Saturday, August 25, 2012

Dirty Deeds (2005)

Dirty Deeds is an absolutely terrible film about a high school that has some tradition called Dirty Deeds, which is a series of tasks that have to be completed the night before Homecoming.  It's something that's not accomplished every year, or even attempted, and apparently anyone can decide to do it. But it's not a competition -  only one person can try it each year.  Like most high school movies, it's full of people in their twenties and thirties. And some of them have pick-up trucks with pointlessly large tires - that means they're assholes and idiots. (By the way, if you have a truck with pointlessly large tires, you're an asshole and an idiot too.)

Anyway, Meg (Lacey Chabert) arrives at school and is told she might be valedictorian (though isn't Homecoming at the beginning of the year?), and her brother Kyle says, "Valedictorian? What does that mean?"  Is he really that stupid, or do the writers of this film believe their viewers are that stupid? Or both?

Well, Kyle and some of his friends painted over the index finger on a poster of the school mascot, so only the middle finger is up.  And everyone is stunned.  Big fucking deal.  Cops actually come to the school, though not about that, but rather to talk to the jocks about keeping people from doing the Dirty Deeds. They seem incredibly concerned that someone might attempt the challenges this year.

Zach (Milo Ventimiglia) is brought to the principal's office regarding the sign's vandalism. Meg tells him to stay away from her brother, Kyle, because she doesn't want him getting into trouble.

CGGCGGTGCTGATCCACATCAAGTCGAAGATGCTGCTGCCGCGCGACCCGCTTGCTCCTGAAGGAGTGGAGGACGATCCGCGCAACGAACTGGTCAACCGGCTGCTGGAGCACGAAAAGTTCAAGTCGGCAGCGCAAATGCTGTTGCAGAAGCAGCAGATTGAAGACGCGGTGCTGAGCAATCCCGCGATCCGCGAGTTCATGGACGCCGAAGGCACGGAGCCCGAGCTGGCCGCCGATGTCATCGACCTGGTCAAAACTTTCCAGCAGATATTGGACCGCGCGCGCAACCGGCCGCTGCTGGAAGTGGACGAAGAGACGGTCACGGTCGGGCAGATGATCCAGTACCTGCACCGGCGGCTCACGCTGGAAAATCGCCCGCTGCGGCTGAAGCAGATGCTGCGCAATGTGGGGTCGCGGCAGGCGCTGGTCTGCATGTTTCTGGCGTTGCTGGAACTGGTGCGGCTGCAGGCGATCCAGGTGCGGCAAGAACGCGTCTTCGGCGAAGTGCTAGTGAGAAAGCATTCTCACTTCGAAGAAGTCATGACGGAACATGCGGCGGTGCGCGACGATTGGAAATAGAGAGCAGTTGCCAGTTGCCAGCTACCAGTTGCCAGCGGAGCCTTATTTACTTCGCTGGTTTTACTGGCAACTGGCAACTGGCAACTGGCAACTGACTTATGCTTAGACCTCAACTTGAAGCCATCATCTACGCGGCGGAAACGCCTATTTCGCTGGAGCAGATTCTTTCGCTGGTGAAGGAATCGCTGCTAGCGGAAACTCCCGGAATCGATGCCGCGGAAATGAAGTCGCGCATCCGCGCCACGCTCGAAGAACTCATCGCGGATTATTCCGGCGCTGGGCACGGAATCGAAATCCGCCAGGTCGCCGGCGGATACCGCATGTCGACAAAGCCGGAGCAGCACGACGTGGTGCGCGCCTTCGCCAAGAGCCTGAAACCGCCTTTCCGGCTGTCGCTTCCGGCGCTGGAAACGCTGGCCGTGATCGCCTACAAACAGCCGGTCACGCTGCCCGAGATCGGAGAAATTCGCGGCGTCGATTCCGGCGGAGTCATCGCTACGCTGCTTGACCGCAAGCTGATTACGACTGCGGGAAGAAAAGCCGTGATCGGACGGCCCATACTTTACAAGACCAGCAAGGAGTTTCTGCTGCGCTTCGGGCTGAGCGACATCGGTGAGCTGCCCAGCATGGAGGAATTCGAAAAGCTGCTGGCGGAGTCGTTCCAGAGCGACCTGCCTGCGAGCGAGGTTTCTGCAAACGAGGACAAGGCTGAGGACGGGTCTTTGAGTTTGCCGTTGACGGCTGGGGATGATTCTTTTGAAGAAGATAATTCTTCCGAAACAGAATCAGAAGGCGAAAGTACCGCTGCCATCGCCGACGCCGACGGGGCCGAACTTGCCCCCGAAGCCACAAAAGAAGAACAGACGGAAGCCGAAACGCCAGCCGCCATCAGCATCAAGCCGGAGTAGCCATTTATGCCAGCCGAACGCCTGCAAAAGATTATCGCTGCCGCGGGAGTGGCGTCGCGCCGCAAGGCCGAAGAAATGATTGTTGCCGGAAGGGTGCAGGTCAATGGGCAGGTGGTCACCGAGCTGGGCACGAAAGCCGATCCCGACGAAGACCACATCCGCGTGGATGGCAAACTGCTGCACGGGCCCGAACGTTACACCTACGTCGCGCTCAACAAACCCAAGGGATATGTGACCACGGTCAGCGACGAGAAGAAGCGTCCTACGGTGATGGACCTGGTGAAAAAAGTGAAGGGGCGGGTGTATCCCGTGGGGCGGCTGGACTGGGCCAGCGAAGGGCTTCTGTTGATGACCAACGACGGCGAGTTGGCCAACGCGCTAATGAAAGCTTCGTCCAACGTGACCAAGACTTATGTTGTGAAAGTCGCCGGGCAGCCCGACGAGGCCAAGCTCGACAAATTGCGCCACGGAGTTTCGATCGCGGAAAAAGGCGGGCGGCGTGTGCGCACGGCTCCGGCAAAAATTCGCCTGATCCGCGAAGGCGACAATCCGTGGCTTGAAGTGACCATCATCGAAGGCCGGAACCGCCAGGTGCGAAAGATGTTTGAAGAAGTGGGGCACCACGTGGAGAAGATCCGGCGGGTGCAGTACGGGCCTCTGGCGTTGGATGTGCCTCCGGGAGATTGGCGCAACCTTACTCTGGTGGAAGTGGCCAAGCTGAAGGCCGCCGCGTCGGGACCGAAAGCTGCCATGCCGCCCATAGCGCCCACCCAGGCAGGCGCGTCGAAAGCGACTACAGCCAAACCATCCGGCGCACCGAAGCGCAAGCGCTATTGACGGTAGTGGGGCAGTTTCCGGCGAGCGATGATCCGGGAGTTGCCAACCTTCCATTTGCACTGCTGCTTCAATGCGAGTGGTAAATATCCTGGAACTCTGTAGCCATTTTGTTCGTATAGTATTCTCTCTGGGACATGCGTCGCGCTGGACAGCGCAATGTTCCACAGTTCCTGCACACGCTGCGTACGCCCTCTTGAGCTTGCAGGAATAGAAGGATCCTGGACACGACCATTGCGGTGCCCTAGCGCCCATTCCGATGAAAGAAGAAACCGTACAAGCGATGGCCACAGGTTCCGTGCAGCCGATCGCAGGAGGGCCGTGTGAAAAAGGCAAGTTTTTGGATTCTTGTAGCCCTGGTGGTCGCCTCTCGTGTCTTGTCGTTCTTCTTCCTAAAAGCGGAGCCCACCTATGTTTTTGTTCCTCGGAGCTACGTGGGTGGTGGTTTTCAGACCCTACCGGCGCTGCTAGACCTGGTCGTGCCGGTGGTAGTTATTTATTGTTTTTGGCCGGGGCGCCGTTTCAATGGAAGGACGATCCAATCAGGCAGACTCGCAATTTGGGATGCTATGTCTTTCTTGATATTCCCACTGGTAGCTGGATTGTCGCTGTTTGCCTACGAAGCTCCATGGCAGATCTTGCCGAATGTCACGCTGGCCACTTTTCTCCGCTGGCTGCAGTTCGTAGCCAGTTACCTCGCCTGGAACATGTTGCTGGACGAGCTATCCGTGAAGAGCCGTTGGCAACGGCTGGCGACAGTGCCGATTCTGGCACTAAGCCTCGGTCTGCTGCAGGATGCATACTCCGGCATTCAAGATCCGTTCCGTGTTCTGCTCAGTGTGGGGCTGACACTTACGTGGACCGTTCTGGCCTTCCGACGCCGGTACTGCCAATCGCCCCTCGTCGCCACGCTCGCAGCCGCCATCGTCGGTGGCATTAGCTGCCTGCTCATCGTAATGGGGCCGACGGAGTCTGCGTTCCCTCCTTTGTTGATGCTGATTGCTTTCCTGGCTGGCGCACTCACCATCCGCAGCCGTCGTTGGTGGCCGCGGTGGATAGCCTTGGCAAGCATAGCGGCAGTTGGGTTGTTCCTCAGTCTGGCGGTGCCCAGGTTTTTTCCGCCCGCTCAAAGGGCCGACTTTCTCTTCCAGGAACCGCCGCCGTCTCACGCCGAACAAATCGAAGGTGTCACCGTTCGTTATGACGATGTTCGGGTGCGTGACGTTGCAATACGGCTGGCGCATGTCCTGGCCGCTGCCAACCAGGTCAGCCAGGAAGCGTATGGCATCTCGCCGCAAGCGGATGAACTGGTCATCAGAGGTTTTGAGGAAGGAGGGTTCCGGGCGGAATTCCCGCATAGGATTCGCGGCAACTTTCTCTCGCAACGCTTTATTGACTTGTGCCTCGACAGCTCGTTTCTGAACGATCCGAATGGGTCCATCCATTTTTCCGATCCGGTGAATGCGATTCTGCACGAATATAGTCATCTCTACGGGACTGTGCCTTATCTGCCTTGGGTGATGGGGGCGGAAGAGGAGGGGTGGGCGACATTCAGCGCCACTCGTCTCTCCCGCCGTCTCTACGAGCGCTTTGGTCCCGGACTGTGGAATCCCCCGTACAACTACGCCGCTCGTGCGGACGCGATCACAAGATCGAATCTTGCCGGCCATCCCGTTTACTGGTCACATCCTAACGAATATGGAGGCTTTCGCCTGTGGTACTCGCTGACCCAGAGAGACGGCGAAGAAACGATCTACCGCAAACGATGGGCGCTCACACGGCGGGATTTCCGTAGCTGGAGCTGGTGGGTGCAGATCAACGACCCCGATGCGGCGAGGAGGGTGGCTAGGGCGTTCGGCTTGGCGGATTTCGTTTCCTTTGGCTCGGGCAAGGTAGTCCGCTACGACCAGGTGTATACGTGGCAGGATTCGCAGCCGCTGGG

This movie starts off so horribly, and then sinks lower with fart jokes. Seriously. Fart jokes.  And awful actors doing even worse dialogue. Because every once in a while the writers want to remind you about the dirty deeds challenge, you know, so you don't forget and think there might actually be a better plot coming. One awful young actor says, "I heard that there's ten of them, and they, like, get harder as you go on." Wow, thanks for that information. A worse actor adds, "I heard one year a freshman lost his ball sack trying to do the deeds."  The deeds are all everyone is talking about, even the goth kids.  There is a mysterious character named Duncan Rime, who did the deeds fifteen years ago and then died or disappeared.

Well, Kyle gets picked on by the jocks, so he decides to stand up to them and volunteers to do the deeds.  Meg complains to Zach about this, telling him to get Kyle out of it. So Zach instead offers to do the deeds.  And that is the plot, such as it is.  The jock has a key to a locker where the cards listing the deeds are kept. How did he get this key? And when did he get this key? If he had it, wouldn't he have looked at the list before? Just one more stupid thing in this insanely insipid film. I can't believe it took two people to write this.

And why would Zach trust that the jock wouldn't write his own more fucked up list of deeds? If that list is so easy to access, why are there only rumors surrounding it?  On top of that, we're introduced to a strange homeless guy. Oooh, will it turn out to be Duncan Rime?  Of course. And if that comes as a surprise to you, check to see how large the tires are on your truck.